Women will still face injustice even if abortion law introduced
The expert group report on abortion arose from a complaint to the European Court of Human Rights in 2005 by three women, alleging that restrictions on abortion in Ireland were in breach of their human rights.
One of the women was in acute distress. She lived in poverty and had four children already, all of whom were in care. She was attempting to reunite her family when she became pregnant accidentally. She felt she could not possibly cope with a fifth child, nor with the pregnancy. She could not get an abortion in Ireland, where, irrespective of her circumstances, she risked penal servitude for life. She went to Britain, where she had an abortion.
Another of the three women had been in treatment for cancer for three years and she too became pregnant unintentionally. Medical tests were contraindicated during the early stage of her pregnancy. She was unable to get clear medical advice and feared that her pregnancy would lead to a recurrence of her cancer. She, too, felt obliged to go to Britain for an abortion. The third case was less clear-cut.
The third and first cases were dismissed on technical grounds but on the case concerning the woman with cancer, it was found that the absence of clear guidelines in Ireland for when abortion was permissible was a breach of human rights. It was this ruling which led to the expert group report published yesterday.
The prohibition of abortion essentially compels women to give their bodies for the sustenance of other human beings (yes innocent and very vulnerable human beings), independently of their wishes and needs, and independently even of whether they consented to becoming pregnant.
The most striking aspect of the report is the chronology of how male-dominated institutions or committees (parliaments, courts, expert groups) have devised ways to control women in the use of their bodies. The Westminster parliament, then exclusively male, passed the Offences Against the Persons Act in 1861 (151 years ago) making it an offence, punishable by penal servitude for life, to end a pregnancy. This Act remains in force in Ireland today and successive Irish parliaments have failed or refused to amend it.
In the Health (Family Planning) Act of 1979, the 1861 prohibition on abortion was reiterated. Then both Garret FitzGerald and Charlie Haughey opportunistically acceded to a lobby group to incorporate the legislative ban into the Constitution.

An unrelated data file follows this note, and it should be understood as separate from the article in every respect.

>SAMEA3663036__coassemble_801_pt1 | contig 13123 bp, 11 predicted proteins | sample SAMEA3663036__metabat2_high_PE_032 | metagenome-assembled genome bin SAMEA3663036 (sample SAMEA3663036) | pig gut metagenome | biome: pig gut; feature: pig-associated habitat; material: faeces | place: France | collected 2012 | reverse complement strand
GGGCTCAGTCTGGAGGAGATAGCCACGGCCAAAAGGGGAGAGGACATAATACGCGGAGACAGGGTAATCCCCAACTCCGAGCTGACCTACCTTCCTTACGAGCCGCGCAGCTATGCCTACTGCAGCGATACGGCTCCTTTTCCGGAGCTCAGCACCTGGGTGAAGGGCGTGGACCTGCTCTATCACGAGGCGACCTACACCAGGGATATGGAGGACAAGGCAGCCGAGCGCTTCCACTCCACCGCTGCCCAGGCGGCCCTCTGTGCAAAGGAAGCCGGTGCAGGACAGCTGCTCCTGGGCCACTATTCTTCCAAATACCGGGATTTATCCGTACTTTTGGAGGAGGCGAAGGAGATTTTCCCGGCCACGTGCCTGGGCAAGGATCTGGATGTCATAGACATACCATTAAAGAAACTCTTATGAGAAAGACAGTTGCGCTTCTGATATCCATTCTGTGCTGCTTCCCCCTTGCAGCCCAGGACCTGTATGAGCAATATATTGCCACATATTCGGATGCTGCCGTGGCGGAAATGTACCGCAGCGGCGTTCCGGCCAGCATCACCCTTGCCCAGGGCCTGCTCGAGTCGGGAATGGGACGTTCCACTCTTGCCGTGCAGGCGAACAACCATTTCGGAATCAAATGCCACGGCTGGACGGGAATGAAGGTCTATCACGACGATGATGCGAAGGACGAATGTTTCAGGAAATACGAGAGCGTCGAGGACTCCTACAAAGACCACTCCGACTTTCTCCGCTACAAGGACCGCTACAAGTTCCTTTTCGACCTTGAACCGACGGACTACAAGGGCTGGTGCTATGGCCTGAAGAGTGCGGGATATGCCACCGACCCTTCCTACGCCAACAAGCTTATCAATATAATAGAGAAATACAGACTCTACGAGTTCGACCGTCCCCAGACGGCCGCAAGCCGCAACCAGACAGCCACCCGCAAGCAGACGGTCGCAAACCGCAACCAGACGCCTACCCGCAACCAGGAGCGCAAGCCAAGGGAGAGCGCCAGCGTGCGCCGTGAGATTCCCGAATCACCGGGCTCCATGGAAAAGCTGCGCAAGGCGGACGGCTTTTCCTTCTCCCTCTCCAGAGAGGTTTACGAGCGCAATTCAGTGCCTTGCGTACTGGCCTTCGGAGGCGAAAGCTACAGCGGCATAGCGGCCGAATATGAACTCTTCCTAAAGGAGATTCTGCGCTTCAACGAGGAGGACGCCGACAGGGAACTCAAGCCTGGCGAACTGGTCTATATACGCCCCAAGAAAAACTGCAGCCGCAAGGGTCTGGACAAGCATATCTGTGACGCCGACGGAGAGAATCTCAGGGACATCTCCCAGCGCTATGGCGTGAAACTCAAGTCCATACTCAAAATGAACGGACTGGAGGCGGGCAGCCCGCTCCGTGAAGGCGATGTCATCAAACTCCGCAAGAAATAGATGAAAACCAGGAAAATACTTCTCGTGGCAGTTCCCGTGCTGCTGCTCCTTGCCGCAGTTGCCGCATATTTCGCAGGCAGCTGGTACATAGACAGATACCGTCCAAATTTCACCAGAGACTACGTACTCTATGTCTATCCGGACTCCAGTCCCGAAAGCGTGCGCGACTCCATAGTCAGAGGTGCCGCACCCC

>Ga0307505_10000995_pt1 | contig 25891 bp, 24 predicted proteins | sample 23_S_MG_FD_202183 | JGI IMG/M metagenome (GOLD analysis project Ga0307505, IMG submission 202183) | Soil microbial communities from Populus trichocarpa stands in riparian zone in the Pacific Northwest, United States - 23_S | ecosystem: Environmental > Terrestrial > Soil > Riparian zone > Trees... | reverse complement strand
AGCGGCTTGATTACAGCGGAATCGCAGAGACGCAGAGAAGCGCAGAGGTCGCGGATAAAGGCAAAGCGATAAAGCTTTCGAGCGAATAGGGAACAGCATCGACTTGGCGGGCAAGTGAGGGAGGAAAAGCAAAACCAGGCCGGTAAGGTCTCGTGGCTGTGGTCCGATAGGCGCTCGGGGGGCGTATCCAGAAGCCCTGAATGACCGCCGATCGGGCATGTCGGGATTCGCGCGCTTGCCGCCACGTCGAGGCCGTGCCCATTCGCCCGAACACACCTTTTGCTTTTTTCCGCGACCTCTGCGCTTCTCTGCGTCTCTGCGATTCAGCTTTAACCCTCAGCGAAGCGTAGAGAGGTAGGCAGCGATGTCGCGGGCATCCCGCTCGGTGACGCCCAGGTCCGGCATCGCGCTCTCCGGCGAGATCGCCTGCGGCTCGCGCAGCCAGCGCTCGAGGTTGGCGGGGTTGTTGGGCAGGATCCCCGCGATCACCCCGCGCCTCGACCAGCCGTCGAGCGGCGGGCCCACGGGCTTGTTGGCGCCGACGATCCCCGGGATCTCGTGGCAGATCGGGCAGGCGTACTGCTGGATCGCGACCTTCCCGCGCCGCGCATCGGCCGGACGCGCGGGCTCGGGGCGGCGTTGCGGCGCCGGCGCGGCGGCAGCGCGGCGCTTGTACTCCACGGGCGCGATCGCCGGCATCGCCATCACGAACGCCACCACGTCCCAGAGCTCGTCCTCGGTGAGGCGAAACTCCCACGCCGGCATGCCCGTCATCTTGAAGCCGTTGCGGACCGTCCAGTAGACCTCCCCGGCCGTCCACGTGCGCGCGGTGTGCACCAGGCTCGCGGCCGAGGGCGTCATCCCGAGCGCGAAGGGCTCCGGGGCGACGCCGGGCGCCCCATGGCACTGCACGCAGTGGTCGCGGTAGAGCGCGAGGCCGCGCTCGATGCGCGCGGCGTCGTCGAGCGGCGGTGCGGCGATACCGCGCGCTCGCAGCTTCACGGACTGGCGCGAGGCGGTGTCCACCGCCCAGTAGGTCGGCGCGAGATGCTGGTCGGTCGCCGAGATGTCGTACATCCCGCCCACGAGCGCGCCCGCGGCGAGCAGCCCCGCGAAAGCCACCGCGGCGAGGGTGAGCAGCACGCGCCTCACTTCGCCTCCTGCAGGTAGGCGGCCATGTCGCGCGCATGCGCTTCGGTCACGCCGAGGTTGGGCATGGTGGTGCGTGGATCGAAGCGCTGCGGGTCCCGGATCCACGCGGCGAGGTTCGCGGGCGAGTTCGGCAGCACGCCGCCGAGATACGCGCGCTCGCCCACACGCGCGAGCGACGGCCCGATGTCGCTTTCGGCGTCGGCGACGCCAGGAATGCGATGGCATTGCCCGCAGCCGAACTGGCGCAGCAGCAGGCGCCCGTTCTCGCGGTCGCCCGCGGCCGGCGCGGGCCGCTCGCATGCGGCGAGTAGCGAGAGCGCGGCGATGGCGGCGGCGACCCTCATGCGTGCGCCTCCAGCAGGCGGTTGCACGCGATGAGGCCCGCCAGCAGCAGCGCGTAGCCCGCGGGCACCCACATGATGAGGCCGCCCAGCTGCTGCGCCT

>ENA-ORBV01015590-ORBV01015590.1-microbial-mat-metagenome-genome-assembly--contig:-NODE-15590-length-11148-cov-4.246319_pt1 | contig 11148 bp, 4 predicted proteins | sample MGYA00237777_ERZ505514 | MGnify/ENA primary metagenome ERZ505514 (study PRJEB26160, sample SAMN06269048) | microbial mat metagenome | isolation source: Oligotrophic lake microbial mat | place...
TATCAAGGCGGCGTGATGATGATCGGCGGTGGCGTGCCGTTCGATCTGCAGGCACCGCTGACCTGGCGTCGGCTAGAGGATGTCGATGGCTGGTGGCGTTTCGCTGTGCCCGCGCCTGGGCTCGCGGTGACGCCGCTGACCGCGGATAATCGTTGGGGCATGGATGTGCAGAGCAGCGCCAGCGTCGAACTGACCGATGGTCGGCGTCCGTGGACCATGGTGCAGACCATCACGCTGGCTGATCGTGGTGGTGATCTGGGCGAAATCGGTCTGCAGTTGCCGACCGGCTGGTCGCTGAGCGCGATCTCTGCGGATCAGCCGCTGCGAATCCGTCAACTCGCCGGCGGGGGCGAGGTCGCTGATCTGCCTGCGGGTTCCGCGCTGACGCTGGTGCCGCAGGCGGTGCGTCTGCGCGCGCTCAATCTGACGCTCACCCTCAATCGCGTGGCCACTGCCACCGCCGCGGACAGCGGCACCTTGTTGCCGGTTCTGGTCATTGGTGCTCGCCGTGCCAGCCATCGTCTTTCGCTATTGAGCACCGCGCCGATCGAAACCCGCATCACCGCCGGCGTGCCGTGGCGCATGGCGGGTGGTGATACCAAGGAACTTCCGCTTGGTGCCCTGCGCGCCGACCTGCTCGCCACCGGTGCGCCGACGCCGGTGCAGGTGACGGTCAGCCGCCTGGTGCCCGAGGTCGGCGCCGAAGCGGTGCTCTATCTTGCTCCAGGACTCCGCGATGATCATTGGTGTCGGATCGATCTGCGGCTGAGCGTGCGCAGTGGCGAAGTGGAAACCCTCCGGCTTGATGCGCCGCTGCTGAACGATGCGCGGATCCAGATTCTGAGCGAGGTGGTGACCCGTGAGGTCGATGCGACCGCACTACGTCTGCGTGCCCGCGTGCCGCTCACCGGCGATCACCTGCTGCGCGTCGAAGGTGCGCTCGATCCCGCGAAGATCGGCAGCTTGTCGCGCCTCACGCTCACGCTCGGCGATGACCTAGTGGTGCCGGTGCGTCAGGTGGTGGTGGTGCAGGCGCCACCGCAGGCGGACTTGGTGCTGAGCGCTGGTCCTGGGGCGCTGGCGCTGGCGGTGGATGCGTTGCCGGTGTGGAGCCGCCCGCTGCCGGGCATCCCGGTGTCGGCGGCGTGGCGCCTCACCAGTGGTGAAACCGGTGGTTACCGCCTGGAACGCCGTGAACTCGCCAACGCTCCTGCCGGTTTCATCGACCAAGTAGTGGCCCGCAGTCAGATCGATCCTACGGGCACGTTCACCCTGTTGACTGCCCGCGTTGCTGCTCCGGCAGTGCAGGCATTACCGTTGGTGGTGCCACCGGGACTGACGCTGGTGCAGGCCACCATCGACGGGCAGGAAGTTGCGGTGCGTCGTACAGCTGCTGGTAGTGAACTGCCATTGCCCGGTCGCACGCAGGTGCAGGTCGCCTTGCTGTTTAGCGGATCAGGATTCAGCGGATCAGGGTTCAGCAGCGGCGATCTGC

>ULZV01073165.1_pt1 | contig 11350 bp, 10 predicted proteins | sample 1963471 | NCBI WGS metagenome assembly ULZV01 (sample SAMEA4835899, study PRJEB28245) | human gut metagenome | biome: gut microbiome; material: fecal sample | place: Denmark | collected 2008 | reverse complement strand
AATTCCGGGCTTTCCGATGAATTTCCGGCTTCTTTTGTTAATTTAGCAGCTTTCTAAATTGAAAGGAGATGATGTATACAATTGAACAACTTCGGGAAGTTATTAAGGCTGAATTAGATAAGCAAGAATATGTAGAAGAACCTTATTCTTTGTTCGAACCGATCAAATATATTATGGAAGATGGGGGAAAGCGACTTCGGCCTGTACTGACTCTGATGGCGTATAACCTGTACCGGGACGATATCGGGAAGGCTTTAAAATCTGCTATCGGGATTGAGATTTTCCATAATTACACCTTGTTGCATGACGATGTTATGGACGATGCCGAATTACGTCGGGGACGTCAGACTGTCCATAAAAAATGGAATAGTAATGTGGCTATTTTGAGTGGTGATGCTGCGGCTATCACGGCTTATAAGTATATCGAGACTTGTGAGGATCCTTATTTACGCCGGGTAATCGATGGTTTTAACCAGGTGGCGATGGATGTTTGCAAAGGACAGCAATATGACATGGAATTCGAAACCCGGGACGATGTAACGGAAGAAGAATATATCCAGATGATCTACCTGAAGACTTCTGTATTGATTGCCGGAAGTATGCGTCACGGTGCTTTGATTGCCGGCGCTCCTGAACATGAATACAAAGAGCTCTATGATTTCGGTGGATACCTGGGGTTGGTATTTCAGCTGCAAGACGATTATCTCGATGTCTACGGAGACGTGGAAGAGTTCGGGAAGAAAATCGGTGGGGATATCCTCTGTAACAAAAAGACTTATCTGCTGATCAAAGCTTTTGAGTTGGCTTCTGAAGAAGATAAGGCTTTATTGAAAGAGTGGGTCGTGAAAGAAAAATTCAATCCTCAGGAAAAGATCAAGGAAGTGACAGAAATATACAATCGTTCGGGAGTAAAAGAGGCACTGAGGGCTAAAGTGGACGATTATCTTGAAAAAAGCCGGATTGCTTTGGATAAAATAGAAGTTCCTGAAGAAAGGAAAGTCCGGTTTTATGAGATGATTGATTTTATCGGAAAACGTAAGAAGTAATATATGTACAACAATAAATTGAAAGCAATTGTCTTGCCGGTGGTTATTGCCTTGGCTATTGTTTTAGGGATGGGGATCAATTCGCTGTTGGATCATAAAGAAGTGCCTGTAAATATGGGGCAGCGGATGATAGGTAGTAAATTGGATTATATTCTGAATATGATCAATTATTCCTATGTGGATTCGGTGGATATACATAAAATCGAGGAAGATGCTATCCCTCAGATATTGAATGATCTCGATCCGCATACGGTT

There followed cases in which the Supreme Court imposed bans, in 1986 and 1989, on providing information here on abortion services elsewhere, or information encouraging or facilitating abortion. Ireland got into a tangle at EU level in 1992, first by demanding a protocol to the Treaty on the European Union that nothing in EU law would interfere with the laws on abortion in Ireland. Then, a few months later, after the treaty had been agreed, it issued a meaningless declaration, stating essentially that the protocol didn’t really mean what it said.
The latter embarrassment arose from the X case, also in 1992, in which the Supreme Court found that abortion was permissible here where there was a substantial threat to the life of the mother arising from her pregnancy, including a threat of suicide. A second referendum in late 1992 defeated a proposed amendment which would have removed the threat of suicide as grounds for abortion but approved a right to information on abortion legally available elsewhere, and a right to travel for such an abortion.
The then Fianna Fáil government promised legislation to clarify when abortion was permissible but funked it. Instead, a constitutional review group was established: it reported in 1996, recommending legislation, but the then Fine Gael-Labour government funked it.
There was a Green Paper on abortion in 1999. All that came of that was an Oireachtas committee examination of options. That committee came up with a series of proposals, which led to the establishment of a ministerial subcommittee, which came to nothing. There was a third referendum on abortion in 2002, which again sought to remove the threat of suicide as grounds for abortion but that too was rejected by the electorate.
The just published expert group (for once comprising a majority of women) report recommends more or less what was previously recommended and it is likely this time there will be legislation. But the fundamental injustice will persist.
Women in dire circumstances will continue to be threatened with legal consequences if they undergo a termination of their pregnancy here. And the seriously ill will be forced to travel abroad for an abortion if their pregnancy might interfere with life-saving treatment.
Incidentally, tragedies such as that of Savita Halappanavar will be likely to occur again. Because there was not a substantial threat to her life when she sought a termination of her pregnancy – even though the unborn baby had no chance of surviving – there were not, and will not be, legal grounds for such a termination.